A good experiment aims to provide knowledge that is (i) new, and (ii) generalizable. Applying this to graduate training, this means that it’s not sufficient to simply do a really good job of implementing current best practices. Yes, you really ought to get a lot of credit for doing that, but NSF is unlikely to pay you for it. It also means that you need to be testing approaches to training that could be successful even in the absence of government support. So you need something that, if successful, will be attractive enough that you and others (in your field, in your institution) will want to implement it anyway, not just because you’re trying to impress a funding agency.

Why do agencies like NSF want to see changes in graduate training? Well, do you think that current approaches are optimal? Training practices haven’t changed a whole lot in the past century, but the expectations on well-trained scientists have changed a lot. And it costs $250,000 – $400,000 to train a single PhD (do the math, it’s scary). Students mostly work as apprentice scientists with a single mentor, doing state-of-the-art research in the mentor’s field, and mostly learning how to be like the mentor. But PhDs face increasingly diverse career paths, they’re expected to be entrepreneurial, expert communicators, broad collaborators, and managers. And since science changes quickly, they need to be able to be lifelong innovators — what’s hot now had better not be hot 25 years from now, and you don’t want to be left behind.

Everybody talks about how it’s important to be innovative, flexible, interdisciplinary, collaborative, blah blah blah, as if it’s just trivial to do. But it’s not. That’s why it’s valuable to explore ways of making it happen.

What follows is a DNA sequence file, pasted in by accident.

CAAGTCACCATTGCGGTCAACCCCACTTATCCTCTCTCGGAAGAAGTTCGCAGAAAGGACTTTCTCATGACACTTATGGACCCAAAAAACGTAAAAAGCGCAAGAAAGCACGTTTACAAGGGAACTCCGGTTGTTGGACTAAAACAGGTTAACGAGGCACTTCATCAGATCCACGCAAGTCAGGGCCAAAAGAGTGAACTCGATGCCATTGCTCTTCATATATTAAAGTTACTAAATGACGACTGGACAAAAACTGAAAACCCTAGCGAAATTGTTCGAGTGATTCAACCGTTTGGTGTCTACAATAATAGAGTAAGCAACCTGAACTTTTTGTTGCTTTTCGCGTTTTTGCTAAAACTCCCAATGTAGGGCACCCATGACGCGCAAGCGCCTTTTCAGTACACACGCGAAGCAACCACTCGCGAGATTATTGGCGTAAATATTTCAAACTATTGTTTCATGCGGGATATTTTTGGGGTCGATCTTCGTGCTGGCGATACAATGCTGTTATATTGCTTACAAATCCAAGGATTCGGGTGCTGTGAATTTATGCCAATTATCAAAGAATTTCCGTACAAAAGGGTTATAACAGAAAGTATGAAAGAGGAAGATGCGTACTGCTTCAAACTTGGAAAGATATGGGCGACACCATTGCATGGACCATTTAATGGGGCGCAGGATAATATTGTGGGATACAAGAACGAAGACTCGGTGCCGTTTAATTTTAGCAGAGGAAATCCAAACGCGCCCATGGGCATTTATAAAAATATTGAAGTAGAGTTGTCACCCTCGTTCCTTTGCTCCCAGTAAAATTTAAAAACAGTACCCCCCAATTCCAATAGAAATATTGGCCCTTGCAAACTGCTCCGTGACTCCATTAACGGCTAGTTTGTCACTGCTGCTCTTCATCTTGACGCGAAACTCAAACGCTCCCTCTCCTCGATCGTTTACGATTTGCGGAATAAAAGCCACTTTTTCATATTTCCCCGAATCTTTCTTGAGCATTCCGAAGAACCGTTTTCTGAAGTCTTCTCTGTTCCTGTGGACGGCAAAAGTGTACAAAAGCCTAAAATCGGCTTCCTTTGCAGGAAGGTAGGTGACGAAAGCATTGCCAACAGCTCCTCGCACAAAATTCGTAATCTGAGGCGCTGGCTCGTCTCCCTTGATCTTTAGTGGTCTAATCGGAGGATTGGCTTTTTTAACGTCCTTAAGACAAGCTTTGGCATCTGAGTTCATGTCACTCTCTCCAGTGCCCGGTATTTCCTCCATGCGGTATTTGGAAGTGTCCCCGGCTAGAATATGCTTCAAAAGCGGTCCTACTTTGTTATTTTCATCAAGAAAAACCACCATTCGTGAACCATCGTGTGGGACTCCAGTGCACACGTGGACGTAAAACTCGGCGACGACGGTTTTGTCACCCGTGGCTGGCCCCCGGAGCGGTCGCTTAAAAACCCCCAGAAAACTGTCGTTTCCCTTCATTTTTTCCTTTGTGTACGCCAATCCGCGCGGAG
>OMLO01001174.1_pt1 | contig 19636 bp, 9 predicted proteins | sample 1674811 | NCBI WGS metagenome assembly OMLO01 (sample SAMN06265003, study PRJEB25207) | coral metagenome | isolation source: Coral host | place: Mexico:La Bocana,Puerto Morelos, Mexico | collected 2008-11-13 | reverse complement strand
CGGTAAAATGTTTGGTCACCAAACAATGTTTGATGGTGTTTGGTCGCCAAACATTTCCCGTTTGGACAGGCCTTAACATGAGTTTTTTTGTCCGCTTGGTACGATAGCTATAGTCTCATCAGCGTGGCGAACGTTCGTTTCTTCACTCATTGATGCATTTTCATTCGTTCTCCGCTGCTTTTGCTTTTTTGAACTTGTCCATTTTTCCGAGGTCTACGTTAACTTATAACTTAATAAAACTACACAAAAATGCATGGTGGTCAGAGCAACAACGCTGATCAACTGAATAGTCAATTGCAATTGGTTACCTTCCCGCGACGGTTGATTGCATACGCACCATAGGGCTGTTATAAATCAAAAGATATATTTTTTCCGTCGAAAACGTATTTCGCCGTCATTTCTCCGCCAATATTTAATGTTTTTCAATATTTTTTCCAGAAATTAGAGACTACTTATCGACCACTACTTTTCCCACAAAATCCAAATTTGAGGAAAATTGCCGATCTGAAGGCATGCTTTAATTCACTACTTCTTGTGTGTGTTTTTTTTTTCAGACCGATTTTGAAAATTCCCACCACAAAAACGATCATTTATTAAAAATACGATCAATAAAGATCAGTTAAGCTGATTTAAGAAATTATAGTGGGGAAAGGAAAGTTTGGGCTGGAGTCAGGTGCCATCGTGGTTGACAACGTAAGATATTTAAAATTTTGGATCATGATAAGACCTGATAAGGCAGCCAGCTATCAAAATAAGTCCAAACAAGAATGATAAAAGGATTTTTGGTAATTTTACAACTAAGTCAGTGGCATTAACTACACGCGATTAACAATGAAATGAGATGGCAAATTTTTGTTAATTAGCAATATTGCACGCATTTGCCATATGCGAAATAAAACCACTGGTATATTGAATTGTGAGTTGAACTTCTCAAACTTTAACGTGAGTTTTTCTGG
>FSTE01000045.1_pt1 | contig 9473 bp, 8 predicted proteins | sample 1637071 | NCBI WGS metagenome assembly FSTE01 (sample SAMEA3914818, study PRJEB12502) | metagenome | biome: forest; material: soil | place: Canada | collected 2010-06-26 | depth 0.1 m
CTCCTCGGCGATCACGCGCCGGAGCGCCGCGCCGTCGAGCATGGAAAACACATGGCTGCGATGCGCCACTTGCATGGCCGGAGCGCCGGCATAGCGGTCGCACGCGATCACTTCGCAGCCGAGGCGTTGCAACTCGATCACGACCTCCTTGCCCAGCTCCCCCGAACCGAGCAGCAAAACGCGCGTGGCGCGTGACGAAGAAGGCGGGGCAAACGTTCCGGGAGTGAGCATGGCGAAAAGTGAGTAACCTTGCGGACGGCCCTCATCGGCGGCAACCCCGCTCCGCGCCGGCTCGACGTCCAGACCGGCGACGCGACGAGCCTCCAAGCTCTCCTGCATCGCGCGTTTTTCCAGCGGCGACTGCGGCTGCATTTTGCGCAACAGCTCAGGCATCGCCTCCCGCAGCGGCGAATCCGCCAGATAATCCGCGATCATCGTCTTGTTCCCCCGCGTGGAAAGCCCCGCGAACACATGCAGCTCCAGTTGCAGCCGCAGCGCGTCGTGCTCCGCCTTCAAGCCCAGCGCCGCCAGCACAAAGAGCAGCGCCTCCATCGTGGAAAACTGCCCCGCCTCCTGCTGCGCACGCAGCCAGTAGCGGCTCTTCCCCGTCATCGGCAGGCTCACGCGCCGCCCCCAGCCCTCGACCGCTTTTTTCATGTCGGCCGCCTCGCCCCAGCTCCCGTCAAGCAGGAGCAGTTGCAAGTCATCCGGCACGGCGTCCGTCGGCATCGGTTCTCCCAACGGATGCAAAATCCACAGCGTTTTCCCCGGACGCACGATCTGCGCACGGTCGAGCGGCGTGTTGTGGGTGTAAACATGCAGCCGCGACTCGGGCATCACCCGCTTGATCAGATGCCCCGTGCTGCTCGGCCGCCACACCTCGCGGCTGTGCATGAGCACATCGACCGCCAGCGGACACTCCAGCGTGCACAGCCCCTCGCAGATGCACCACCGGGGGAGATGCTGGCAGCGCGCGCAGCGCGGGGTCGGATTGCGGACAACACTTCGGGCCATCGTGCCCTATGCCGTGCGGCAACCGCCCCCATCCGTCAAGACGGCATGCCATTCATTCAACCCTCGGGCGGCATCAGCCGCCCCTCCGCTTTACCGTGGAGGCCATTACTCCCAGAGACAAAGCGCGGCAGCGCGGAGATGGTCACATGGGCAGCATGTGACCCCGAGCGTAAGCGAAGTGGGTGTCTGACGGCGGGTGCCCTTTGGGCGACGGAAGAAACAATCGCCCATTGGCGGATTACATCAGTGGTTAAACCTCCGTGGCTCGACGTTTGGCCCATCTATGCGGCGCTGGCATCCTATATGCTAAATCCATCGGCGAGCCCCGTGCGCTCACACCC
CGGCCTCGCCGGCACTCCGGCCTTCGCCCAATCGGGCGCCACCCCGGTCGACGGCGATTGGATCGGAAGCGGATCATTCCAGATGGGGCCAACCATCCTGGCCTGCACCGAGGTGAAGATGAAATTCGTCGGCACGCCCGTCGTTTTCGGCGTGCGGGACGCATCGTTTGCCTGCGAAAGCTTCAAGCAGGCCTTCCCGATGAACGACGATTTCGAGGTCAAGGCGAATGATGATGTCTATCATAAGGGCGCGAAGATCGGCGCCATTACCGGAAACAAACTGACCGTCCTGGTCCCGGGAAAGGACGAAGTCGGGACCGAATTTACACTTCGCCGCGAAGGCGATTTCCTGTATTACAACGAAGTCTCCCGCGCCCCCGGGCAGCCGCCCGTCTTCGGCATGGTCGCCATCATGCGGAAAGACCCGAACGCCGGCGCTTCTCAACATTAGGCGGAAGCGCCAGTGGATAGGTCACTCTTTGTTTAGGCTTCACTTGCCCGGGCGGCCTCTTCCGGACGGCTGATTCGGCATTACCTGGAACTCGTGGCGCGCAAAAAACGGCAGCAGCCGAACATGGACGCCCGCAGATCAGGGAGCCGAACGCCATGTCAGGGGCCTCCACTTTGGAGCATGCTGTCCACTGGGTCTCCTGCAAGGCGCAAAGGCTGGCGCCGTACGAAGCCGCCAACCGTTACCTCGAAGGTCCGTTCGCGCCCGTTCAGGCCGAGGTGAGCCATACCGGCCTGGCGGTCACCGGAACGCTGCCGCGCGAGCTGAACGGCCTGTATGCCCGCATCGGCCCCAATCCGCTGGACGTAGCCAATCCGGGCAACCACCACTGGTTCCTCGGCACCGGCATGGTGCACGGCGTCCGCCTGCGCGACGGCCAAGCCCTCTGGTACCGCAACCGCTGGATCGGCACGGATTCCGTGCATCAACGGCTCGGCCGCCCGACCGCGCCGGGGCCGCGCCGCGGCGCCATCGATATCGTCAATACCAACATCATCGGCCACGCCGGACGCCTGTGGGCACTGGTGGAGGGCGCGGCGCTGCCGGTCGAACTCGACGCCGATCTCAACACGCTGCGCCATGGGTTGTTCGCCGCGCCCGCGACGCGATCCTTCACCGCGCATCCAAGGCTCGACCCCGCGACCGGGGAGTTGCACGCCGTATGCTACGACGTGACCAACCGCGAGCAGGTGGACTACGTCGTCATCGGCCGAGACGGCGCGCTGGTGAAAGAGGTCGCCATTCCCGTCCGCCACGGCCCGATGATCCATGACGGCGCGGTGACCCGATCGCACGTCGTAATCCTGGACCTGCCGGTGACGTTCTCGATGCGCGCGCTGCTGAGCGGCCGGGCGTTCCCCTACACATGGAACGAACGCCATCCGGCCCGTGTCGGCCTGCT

Our IGERT program has been unusually successful. The NSF funds helped to support 25 students (for 2 years each), but a total of 50 PhD students pursued the program. The program led to lots of new collaborations, course, and projects, and it was the starting point for our 17-department Language Science Center. It also inspired PULSAR, our new undergraduate interdisciplinary program. It has helped to make our field one of our institution’s main research priorities. Most importantly, it has built a strong research community that easily outlasts any individual injection of funding.

We’ve learned a lot along the way about things that do and don’t work (for us) for building a successful interdisciplinary graduate program. At this point, we don’t have solid enough evidence for any of these claims, but here are my best guesses.

Take a long view. It is not worth building something purely for a 5-year grant project. By the time things get going it’ll be almost finished, and people won’t buy into it. We started work on building our program as early as 2002, up-ending the traditional curriculum in my home department (Linguistics) and starting to develop mechanisms that by 2006 made us ready to start applying for IGERT. We worked on building connections between departments well before we applied for funding, and we have consistently emphasized that we are working on things that we would like to do whether or not we get outside funding for them.